.. but about currency risk. It seems that the Foreign Office are finding their cashed squeezed, particularly for their overseas embassies where many of the costs are paid in foreign currencies. This didn't used to be a problem because the budget was agreed three years forward and the Treasury worried about the currency risk, so they aklways had enough. It seems that in the last budget cycle, the Treasury said they were going to stop the currency hedging and it would be up to the FCO to do the same, wheich after a lot of civil servant bumbling they did, but they didn't hedge all of their exposure, so now they have a problem because their unhedged foreign currency costs have risen but their sterling budget is fixed.
But that isn't the story. A similar thing happened over 20 years ago to a large European state run airline. OK, it was Lufthansa. For many years, Lufthansa bought Boeing aircraft and paid for them in dollars. Being state owned, loss-making and because at the time their was no European manufactured equivalent of the larger aircraft in their fleet, they resigned themselves to the paying for the Boeing aircraft in dollars. After all, much of the non-salary costs in the industry (planes, spare parts, landing fees, fuel) are fixed in dollars and the IATA fare structures were largely dollar based as well. So when a plane was ordered a few years in advance of delivery, the contract was drawn up and settled on delivery in dollars. When it came time to pay for the planes the finance director reported the deutschmark equivalent of the dollars spent and everybody went home happy.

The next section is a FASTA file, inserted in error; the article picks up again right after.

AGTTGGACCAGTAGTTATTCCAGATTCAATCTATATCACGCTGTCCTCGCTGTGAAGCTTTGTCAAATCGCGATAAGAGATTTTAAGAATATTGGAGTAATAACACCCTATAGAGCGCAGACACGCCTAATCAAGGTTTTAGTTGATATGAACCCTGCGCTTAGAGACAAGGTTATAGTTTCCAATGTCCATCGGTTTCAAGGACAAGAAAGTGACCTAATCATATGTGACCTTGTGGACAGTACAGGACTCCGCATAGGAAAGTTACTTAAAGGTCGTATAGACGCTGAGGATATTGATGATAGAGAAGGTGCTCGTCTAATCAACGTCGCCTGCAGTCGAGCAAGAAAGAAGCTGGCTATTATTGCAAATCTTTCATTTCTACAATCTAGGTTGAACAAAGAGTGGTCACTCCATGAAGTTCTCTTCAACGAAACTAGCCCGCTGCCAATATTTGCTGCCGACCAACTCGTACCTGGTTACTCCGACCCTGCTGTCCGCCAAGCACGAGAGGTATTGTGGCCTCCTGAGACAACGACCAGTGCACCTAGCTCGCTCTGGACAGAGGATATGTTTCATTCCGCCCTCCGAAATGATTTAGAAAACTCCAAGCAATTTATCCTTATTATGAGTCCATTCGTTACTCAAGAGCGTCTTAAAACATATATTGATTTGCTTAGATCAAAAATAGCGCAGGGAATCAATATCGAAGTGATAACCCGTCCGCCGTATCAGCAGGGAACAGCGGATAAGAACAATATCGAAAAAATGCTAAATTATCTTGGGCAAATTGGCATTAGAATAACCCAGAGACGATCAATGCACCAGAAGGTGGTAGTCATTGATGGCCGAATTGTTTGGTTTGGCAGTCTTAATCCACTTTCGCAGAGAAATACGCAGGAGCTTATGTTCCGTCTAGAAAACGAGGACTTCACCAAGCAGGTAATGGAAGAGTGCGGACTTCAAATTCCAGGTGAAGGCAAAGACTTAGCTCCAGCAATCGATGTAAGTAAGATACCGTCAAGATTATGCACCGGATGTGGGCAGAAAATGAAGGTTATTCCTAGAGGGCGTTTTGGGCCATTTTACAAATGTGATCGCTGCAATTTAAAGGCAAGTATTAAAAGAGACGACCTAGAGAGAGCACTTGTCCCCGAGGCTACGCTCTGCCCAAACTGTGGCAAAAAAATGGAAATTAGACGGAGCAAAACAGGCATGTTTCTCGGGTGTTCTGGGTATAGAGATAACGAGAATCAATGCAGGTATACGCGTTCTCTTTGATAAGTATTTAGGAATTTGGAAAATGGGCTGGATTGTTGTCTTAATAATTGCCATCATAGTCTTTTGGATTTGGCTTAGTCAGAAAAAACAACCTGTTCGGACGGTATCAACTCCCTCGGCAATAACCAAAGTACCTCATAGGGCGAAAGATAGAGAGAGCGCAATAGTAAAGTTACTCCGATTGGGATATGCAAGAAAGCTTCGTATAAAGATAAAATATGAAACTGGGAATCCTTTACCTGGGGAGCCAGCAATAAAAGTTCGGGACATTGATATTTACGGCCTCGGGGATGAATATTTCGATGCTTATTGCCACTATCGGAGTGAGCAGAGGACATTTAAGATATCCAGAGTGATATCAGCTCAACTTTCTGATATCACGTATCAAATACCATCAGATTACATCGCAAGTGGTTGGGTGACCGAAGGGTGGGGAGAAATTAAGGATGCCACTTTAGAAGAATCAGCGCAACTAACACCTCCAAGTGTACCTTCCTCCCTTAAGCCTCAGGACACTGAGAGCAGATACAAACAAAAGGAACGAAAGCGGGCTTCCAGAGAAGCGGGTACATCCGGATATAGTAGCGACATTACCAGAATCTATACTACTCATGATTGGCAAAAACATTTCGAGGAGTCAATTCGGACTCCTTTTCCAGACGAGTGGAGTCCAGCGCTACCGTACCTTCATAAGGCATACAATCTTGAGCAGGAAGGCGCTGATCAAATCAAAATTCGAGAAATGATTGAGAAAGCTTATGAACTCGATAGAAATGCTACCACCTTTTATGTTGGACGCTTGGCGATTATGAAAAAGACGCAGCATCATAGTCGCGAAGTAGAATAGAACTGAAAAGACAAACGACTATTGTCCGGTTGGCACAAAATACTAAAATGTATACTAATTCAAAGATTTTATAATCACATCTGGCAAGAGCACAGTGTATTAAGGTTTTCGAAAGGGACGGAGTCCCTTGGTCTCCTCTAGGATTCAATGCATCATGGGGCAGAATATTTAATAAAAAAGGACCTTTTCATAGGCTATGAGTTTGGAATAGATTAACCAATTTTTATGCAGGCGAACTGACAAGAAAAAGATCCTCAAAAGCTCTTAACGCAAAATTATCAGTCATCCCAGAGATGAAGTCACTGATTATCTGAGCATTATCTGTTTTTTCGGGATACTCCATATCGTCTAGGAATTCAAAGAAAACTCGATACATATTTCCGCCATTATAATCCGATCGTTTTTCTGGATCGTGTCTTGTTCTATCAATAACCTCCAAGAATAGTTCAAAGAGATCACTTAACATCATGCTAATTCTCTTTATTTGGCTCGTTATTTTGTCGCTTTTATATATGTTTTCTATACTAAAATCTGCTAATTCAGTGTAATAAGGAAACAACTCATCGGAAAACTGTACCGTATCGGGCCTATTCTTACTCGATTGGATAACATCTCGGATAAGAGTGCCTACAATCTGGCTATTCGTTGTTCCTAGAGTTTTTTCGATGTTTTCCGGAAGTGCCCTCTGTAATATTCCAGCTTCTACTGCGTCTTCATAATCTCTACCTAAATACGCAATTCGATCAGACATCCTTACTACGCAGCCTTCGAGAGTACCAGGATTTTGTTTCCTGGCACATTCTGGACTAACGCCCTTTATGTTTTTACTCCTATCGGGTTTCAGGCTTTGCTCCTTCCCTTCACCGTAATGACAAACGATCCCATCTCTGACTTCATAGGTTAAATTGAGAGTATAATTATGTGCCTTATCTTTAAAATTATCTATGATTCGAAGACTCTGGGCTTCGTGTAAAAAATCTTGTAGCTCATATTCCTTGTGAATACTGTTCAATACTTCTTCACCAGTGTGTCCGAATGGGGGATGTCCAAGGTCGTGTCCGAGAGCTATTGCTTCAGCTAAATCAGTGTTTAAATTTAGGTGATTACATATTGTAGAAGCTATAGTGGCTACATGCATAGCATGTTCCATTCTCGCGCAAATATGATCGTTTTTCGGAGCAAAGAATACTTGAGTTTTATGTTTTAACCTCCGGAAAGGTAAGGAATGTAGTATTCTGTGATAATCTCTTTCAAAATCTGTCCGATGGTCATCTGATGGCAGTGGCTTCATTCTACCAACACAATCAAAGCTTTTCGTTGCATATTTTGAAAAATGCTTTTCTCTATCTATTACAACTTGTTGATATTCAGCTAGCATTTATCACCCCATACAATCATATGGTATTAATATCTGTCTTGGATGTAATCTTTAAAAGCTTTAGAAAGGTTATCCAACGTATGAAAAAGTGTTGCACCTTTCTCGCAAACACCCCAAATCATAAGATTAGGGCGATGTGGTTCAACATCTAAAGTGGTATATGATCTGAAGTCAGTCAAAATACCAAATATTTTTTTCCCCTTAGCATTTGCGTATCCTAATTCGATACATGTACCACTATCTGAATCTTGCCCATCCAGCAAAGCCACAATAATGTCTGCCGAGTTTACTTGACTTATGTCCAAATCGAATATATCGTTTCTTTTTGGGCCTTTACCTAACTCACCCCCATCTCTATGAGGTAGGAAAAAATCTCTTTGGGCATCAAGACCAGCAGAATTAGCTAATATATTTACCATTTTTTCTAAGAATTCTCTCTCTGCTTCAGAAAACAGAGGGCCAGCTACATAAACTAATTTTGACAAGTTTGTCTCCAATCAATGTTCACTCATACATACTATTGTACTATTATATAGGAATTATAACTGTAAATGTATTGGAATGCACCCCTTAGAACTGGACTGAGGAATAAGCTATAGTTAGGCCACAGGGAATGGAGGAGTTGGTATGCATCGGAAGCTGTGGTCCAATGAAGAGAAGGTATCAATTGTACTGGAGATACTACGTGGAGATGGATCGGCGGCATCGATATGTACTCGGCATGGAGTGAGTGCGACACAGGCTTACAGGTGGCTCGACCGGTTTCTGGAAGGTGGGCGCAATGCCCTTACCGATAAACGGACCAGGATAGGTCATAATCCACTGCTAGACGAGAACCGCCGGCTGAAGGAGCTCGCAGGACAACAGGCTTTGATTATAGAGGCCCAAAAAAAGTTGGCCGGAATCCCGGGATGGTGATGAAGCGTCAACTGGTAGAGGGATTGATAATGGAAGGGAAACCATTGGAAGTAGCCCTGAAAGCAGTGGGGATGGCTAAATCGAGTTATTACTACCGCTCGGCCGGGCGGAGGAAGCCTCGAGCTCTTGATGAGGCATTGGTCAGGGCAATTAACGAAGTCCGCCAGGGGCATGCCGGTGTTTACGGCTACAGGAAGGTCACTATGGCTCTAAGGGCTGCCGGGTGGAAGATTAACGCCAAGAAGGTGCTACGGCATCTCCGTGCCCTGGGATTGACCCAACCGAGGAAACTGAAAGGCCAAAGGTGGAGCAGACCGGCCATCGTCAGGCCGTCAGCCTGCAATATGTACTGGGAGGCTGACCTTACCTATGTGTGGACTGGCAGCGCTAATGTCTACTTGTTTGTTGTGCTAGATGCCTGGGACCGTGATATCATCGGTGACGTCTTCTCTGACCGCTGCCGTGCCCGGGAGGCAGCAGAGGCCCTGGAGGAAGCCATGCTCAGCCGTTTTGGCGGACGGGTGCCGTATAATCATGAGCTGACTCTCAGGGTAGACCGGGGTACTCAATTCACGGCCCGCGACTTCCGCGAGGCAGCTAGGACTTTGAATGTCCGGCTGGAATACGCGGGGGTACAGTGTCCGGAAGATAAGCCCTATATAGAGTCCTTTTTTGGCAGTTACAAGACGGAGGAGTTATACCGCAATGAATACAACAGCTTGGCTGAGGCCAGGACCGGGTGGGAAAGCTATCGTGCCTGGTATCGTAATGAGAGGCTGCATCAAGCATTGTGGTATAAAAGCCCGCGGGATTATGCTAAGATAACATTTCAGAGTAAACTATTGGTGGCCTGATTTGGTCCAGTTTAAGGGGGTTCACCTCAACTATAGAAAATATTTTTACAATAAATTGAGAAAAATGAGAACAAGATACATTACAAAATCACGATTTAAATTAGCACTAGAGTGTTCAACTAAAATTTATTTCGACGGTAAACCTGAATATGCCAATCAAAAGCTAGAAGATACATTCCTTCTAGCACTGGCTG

Then one day some bankers paid a visit on the treasurer and suggested that as he had large forward commitments to spend dollars on airplanes he might like to transact a forward purchase of dollars to fix the cost in deutschmarks because there was a general feeling that the dollar would strengthen, ebven though it would be a change from past practice. The treasurer listened to the bankers and fell for their smooth talking, but being a cautious German, he decided that he would only hedge half of the exposure.
I know what you are thinking, but no, the dollar did indeed strengthen and the partial hedge was effective in saving the airline millions of dollars. When the day came to tell the board about the money that had been spent on aircraft, the treasurer accomapnied the finance director to the meeting and explained about the money that had been saved through the hedging strategy.
"But what", replied various board members, "about the unhedged dollars? We have lost millions by not hedging all of the dollars". And they fired him.
Moral #1: Currency hedging is all about deciding where you want to be and fixing that position. There will always be another position that would have had a better payoff.
Moral #2: Germans have no sense of humour. They shouldn't have fired the treasurer, but simply cut his salary by 50%.